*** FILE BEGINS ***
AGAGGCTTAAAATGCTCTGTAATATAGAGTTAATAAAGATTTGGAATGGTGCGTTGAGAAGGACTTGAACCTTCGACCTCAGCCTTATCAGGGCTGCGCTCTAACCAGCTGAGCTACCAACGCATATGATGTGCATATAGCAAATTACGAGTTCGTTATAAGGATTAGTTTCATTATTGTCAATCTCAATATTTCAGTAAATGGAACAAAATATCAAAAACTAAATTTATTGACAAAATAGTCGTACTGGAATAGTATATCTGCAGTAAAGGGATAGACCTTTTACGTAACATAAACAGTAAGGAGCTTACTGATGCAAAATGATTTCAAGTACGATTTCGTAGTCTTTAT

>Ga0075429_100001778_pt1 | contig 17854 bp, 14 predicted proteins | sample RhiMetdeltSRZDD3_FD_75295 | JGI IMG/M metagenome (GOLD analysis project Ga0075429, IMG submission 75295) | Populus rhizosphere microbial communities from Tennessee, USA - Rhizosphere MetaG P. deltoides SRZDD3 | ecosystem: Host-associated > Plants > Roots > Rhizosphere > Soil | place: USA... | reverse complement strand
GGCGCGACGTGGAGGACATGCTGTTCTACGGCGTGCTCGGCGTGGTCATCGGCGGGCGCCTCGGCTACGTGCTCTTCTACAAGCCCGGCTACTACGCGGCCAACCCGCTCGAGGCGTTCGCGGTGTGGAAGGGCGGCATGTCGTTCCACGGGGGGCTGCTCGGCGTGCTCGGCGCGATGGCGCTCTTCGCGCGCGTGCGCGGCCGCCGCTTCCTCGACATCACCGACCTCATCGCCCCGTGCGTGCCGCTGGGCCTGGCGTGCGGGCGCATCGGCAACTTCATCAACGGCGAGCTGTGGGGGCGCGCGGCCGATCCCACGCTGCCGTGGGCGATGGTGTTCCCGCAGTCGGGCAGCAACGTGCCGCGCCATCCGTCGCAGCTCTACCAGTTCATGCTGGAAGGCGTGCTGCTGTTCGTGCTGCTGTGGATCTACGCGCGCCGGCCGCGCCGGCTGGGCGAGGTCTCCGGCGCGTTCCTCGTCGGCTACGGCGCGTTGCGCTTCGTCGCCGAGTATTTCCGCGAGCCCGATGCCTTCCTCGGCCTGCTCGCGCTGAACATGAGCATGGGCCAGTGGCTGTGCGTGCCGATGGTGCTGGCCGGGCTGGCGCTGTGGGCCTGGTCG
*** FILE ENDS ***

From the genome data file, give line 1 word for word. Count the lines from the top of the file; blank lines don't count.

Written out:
AGAGGCTTAAAATGCTCTGTAATATAGAGTTAATAAAGATTTGGAATGGTGCGTTGAGAAGGACTTGAACCTTCGACCTCAGCCTTATCAGGGCTGCGCTCTAACCAGCTGAGCTACCAACGCATATGATGTGCATATAGCAAATTACGAGTTCGTTATAAGGATTAGTTTCATTATTGTCAATCTCAATATTTCAGTAAATGGAACAAAATATCAAAAACTAAATTTATTGACAAAATAGTCGTACTGGAATAGTATATCTGCAGTAAAGGGATAGACCTTTTACGTAACATAAACAGTAAGGAGCTTACTGATGCAAAATGATTTCAAGTACGATTTCGTAGTCTTTAT